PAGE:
The atmosphere in Stereo tonight is a heartwarming one, with both acts on the bill declaring each another their “favourite band”, in a gesture of special camaraderie.
When Lomelda, aka Hannah Read, takes to the stage, the already packed-out venue falls silent, melting into the stripped-back space rock, Lomelda’s voice oscillating between tenderness and moments of passionate warble held loosely over shimmers of electric guitar.
It’s a vocal style that works as well for Lomelda as it does for Angel Olsen; however, while Olsen plays with rockabily and attitude, Lomelda’s music is all minimal and melancholy, music to close your eyes to and lose yourself in daydreams.
There’s an atmosphere of lost summer evenings, forgotten conversations; of that deep longing that struggles for conclusion, as she sings on ‘Columbia River’: “Everybody tries to fall in love but I just keep making friends / When I sort through the stars at night I’m looking for some kind of sign of the end.”
Lomelda’s performance is strewn with these poignant moments, but inbetween the wistful delivery of her suburban pastorals, the little pauses to push up her glasses, she also maintains a genial stage presence, hyping up tonight’s headliners with her lovely Texan drawl.
Pinegrove take to the stage a member down, as Nandi Rose Plunkett (vocals/keyboard/percussion) is back in the US, busy with a new release from her other musical project, Half Waif.
Although there are moments where the ethereal layers of Plunkett’s backing harmonies are missed, what the band lack in keys they make up with sharp, keen guitars, constant stage banter and heaps of energy.
While Pinegrove have been described as emo revivalists, the emotions on display tonight surpass the languid, self-pitying reputation of the genre and instead are fiery and insistent.
Lead singer/guitarist Evans Stephens Hall has a voice that’s all salt’n’sweet: at times cheerfully melodic, coated in a sugary earnestness; elsewhere it breaks into abrasive wails that probably owe their debts as much to the howls of a sorrowful country singer as to Pete Wentz’s flair for crying mascara.
Of course, Pinegrove aren’t the first to mix traditional Americana and emo; Bright Eyes were blending sorrowful, kohl-hued bedroom acoustics with the twangling refrains of country songs back before it wasn’t a straightup insult to use the generic term.
However, while other bands pursue a more polished, often experimental take on folk, Pinegrove remain proudly commited to a strong indie-rock formula, with lush, playful instrumentals built over confident rhythms; this allows Hall’s sensitive and honest lyrics to avoid shmaltz and instead take vivid shape.
The band weave old and new favourites such as ‘Cadmium’, ‘Visiting’, ‘Then Again’ and ‘Old Friends’ from both Cardinal (2016) and Everything so Far (2015) alongside a handful of unreleased tracks – provisionally titled ‘Offer’ and ‘Easy Enough’ – which offer further proof of Pinegrove’s cherished commitment to bouncing pop rhythms over raw, clean vocals.
Early in the set, Hall stumbles into a familiar local blunder by asking the audience if Scotland is an independent country; he handles the crowd’s mock disgruntlement with humble apology and after the next song treats us to a speech about the recent discovery of new planets and what this means for politics.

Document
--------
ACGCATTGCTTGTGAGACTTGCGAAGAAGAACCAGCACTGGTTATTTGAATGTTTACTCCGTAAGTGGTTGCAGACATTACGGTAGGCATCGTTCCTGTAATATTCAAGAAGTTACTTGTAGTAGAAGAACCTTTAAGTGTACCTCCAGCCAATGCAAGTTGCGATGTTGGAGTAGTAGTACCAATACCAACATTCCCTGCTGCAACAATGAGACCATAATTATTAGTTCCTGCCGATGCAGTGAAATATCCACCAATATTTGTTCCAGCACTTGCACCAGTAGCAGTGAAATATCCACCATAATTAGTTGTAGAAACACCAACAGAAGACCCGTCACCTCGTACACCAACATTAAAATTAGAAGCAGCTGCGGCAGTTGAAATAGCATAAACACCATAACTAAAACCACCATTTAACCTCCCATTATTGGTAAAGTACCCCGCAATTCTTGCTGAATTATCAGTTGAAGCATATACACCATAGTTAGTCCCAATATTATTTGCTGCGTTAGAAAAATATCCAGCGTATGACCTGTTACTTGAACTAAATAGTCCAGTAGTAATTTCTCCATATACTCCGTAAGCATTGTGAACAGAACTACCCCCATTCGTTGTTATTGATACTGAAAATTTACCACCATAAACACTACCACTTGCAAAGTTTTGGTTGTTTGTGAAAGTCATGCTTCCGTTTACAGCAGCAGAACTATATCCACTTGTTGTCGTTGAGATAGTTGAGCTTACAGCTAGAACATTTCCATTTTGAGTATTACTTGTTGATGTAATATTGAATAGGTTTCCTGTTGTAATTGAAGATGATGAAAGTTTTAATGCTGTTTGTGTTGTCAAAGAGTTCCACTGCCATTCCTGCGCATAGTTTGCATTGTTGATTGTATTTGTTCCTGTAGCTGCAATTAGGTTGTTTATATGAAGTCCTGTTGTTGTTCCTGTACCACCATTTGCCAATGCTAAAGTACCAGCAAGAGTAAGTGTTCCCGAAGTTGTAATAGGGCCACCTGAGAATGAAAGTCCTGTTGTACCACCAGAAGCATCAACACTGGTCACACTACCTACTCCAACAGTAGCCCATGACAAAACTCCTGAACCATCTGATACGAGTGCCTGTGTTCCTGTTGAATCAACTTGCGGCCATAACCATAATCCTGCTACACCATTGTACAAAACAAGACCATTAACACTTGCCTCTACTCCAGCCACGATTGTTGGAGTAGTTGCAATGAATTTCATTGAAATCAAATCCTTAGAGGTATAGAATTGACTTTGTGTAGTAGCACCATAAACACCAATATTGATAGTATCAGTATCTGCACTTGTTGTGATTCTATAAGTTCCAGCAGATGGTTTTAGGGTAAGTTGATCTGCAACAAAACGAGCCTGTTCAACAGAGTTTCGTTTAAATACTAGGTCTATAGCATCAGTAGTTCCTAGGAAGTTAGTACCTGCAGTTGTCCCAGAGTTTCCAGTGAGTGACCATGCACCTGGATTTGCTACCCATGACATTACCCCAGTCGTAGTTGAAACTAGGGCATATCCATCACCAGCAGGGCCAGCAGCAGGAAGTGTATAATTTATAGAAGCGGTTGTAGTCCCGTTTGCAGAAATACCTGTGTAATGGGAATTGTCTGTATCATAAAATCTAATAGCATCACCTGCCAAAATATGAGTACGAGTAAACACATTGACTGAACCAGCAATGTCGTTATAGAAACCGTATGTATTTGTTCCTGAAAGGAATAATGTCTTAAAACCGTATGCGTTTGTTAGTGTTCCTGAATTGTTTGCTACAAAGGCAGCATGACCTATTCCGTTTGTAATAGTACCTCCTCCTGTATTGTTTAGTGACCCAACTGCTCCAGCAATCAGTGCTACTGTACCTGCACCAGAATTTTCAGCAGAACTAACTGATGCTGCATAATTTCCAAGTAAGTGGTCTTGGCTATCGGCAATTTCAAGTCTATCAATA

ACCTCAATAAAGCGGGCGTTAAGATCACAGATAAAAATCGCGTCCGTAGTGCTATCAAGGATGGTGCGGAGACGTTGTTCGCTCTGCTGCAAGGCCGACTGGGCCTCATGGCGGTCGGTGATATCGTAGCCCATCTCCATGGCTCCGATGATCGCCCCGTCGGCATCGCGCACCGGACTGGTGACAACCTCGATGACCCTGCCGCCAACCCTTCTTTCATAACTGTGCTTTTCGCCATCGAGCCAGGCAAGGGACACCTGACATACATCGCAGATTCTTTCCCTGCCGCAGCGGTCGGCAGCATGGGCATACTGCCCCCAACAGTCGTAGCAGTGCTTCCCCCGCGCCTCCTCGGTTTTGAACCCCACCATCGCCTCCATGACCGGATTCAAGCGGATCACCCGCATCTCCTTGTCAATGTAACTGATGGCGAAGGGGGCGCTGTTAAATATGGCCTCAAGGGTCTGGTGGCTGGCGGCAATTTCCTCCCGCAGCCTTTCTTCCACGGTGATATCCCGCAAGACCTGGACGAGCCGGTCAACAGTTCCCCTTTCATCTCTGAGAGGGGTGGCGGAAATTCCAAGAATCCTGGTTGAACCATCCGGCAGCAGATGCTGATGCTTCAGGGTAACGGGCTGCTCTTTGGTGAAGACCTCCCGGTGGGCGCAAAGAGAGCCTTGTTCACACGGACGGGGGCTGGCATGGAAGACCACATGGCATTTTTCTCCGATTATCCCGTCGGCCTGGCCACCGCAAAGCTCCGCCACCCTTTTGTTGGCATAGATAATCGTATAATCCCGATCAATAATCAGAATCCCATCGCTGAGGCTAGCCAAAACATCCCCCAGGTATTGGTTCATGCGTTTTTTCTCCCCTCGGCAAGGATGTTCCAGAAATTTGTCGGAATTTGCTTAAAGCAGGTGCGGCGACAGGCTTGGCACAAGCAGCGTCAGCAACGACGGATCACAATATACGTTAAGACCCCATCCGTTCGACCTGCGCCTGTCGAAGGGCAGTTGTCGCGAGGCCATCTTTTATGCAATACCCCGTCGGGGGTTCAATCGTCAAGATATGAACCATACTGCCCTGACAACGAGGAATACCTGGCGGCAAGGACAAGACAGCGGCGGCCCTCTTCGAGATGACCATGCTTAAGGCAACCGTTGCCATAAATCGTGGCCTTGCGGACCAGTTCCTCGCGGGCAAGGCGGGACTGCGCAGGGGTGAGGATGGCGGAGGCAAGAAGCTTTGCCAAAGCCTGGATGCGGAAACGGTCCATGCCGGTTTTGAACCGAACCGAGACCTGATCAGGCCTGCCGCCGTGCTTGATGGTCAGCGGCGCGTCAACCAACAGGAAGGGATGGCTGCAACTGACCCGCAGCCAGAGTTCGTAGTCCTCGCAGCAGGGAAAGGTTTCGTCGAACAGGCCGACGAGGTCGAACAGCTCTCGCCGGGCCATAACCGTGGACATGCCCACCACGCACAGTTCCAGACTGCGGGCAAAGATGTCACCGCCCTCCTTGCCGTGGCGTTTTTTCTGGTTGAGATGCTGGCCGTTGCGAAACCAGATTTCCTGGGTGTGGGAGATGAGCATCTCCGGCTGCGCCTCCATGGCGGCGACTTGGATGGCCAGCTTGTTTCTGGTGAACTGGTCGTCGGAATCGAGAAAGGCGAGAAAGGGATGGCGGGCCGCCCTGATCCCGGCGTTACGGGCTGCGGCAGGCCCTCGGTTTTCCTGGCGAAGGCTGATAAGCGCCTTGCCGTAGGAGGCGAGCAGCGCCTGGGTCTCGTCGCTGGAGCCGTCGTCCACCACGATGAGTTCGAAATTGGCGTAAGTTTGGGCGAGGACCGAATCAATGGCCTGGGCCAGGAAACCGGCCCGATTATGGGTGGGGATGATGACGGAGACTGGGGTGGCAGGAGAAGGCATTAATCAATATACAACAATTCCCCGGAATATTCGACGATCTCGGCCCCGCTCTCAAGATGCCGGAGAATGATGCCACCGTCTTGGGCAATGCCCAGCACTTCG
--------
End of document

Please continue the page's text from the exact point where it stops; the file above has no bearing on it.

It’s rare that a band can get away with this much stage chat (especially with an over-enthusiastic Glasgow audience) but Hall has such an easy-going, naturally engaging manner that the chat doesn’t detract from the music; in fact, the band’s indulgence in personal anecdotes keeps things fresh and often lends extra intimacy, as when Hall confesses that ‘Angelina’ is about a seven-year-old boy falling for a 45-year-old woman.
These moments of reflective pause are punctuated by the frenzied enthuasism the band apply to every song; ‘Aphasia’ especially is highlighted by an intricate solo, but throughout this intensity their obvious enjoyment in performing makes it look easy.
Avoiding rock’n’roll cheese, the band create their own encore with a solo performance of ‘The Metronome’, whose sparsity brings to light the delicate grandeur of the lyrics, their wavering between the conversational and profound: “a live ladybug / trapped between my toes: / keep it together man / we’re all connected now / stay composed”.
The set draws to a close with a rapturous performance of ‘New Friends’, and the crowd’s enthused reception feels truly earned as the band deliver a bittersweet reflection on friendship and positive change through bright, rich guitars, country jangle and a dash of indie swagger.
Hall closes by encouraging the audience to “challenge yourself to love better,” and as everyone slowly trickles from the room, Hall remains alone onstage, folding setlists into paper aeroplanes and tossing them out over the straggling fans, a final signal of affectionate connection.
It’s an endearing touch and while the last plane’s flight is a rather undramatic flop, Pinegrove aren’t a band afraid of failure; with songs as good as this and a positive, grounded attitude which right now feels culturally important, the band seem destined to go wherever they like.
Words: Maria Sledmere
Photos: Aimee Boyle